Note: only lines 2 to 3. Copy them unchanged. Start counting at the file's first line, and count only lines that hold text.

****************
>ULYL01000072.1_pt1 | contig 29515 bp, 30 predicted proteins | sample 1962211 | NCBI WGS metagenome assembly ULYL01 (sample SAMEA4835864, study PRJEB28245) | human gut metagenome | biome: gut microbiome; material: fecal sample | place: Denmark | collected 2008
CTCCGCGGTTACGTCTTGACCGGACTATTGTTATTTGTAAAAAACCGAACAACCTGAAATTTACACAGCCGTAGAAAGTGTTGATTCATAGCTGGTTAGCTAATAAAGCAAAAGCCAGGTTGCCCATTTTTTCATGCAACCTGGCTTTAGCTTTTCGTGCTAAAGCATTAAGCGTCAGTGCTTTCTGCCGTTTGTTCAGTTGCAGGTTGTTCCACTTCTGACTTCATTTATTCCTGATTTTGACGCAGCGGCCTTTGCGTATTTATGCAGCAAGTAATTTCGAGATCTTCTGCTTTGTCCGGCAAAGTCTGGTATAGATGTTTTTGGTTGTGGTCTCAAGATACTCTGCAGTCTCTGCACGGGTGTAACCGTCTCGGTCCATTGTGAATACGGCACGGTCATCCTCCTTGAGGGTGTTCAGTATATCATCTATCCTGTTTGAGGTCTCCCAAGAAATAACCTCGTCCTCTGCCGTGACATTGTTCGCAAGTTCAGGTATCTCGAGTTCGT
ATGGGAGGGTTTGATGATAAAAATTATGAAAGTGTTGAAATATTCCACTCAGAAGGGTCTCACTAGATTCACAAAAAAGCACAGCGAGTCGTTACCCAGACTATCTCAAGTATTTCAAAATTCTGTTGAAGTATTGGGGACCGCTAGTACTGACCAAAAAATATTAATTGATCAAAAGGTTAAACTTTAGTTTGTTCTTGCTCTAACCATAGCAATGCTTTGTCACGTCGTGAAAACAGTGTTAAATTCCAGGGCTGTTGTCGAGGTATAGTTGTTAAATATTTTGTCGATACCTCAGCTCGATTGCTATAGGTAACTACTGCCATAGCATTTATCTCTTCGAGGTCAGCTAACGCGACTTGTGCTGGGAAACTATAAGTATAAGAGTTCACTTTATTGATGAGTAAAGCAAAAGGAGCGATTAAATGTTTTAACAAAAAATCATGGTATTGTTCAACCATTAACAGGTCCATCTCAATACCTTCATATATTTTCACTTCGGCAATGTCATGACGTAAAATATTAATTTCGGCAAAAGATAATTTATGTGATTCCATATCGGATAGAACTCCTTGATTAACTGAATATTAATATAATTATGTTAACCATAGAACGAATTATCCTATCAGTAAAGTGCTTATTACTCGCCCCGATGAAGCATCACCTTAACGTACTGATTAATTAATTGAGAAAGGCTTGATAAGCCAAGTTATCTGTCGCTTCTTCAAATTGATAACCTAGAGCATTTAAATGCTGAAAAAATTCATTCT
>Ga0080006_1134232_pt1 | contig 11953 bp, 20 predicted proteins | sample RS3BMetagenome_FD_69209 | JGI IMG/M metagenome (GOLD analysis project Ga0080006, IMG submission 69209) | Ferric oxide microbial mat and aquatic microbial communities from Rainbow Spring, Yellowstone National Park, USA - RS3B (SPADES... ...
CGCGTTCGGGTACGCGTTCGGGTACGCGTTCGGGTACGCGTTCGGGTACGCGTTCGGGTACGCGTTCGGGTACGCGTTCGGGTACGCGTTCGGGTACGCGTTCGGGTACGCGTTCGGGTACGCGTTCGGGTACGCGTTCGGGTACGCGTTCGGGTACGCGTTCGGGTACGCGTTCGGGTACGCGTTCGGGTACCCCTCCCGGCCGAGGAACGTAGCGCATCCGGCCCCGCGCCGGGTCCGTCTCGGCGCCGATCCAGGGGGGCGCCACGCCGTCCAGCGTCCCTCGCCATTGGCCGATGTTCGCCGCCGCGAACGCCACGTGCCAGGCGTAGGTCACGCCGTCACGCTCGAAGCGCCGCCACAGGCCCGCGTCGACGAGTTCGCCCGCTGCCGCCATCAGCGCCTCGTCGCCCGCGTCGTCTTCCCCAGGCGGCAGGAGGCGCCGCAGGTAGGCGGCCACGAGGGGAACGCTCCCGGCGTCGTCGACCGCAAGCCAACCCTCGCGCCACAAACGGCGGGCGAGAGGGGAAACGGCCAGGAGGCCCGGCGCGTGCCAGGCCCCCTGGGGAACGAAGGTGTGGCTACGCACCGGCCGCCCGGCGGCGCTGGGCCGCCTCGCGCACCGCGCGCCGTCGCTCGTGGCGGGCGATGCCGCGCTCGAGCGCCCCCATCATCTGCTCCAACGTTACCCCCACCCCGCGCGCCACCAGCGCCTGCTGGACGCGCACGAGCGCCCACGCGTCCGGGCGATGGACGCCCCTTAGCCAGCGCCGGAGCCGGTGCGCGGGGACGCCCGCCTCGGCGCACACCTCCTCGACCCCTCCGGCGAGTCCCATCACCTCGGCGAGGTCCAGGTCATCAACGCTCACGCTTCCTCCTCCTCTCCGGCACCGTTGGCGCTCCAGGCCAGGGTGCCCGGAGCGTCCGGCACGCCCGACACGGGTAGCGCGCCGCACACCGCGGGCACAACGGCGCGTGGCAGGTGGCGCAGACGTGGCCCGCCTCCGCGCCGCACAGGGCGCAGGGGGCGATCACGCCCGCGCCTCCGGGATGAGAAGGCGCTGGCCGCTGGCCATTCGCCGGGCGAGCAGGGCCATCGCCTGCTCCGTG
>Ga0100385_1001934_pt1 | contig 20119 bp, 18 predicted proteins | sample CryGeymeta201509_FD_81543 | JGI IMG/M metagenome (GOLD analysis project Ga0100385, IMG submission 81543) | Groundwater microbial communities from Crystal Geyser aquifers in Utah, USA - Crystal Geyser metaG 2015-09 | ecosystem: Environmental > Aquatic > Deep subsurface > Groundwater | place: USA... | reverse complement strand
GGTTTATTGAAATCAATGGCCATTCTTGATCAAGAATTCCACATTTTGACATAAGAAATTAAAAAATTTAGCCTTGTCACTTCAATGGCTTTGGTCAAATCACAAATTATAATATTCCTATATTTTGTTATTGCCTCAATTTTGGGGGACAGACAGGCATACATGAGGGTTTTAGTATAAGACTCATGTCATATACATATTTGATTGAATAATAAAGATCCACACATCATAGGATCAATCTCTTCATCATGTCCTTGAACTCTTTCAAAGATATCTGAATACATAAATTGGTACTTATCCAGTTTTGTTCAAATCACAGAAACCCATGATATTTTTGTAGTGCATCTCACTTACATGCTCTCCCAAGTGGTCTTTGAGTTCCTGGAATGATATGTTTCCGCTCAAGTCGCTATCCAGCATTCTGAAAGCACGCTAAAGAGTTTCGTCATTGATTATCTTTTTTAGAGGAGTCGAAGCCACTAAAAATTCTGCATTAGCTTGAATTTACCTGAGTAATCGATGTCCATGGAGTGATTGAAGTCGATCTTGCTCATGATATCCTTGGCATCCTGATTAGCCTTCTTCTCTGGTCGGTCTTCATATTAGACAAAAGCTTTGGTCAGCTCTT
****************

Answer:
CTCCGCGGTTACGTCTTGACCGGACTATTGTTATTTGTAAAAAACCGAACAACCTGAAATTTACACAGCCGTAGAAAGTGTTGATTCATAGCTGGTTAGCTAATAAAGCAAAAGCCAGGTTGCCCATTTTTTCATGCAACCTGGCTTTAGCTTTTCGTGCTAAAGCATTAAGCGTCAGTGCTTTCTGCCGTTTGTTCAGTTGCAGGTTGTTCCACTTCTGACTTCATTTATTCCTGATTTTGACGCAGCGGCCTTTGCGTATTTATGCAGCAAGTAATTTCGAGATCTTCTGCTTTGTCCGGCAAAGTCTGGTATAGATGTTTTTGGTTGTGGTCTCAAGATACTCTGCAGTCTCTGCACGGGTGTAACCGTCTCGGTCCATTGTGAATACGGCACGGTCATCCTCCTTGAGGGTGTTCAGTATATCATCTATCCTGTTTGAGGTCTCCCAAGAAATAACCTCGTCCTCTGCCGTGACATTGTTCGCAAGTTCAGGTATCTCGAGTTCGT
ATGGGAGGGTTTGATGATAAAAATTATGAAAGTGTTGAAATATTCCACTCAGAAGGGTCTCACTAGATTCACAAAAAAGCACAGCGAGTCGTTACCCAGACTATCTCAAGTATTTCAAAATTCTGTTGAAGTATTGGGGACCGCTAGTACTGACCAAAAAATATTAATTGATCAAAAGGTTAAACTTTAGTTTGTTCTTGCTCTAACCATAGCAATGCTTTGTCACGTCGTGAAAACAGTGTTAAATTCCAGGGCTGTTGTCGAGGTATAGTTGTTAAATATTTTGTCGATACCTCAGCTCGATTGCTATAGGTAACTACTGCCATAGCATTTATCTCTTCGAGGTCAGCTAACGCGACTTGTGCTGGGAAACTATAAGTATAAGAGTTCACTTTATTGATGAGTAAAGCAAAAGGAGCGATTAAATGTTTTAACAAAAAATCATGGTATTGTTCAACCATTAACAGGTCCATCTCAATACCTTCATATATTTTCACTTCGGCAATGTCATGACGTAAAATATTAATTTCGGCAAAAGATAATTTATGTGATTCCATATCGGATAGAACTCCTTGATTAACTGAATATTAATATAATTATGTTAACCATAGAACGAATTATCCTATCAGTAAAGTGCTTATTACTCGCCCCGATGAAGCATCACCTTAACGTACTGATTAATTAATTGAGAAAGGCTTGATAAGCCAAGTTATCTGTCGCTTCTTCAAATTGATAACCTAGAGCATTTAAATGCTGAAAAAATTCATTCT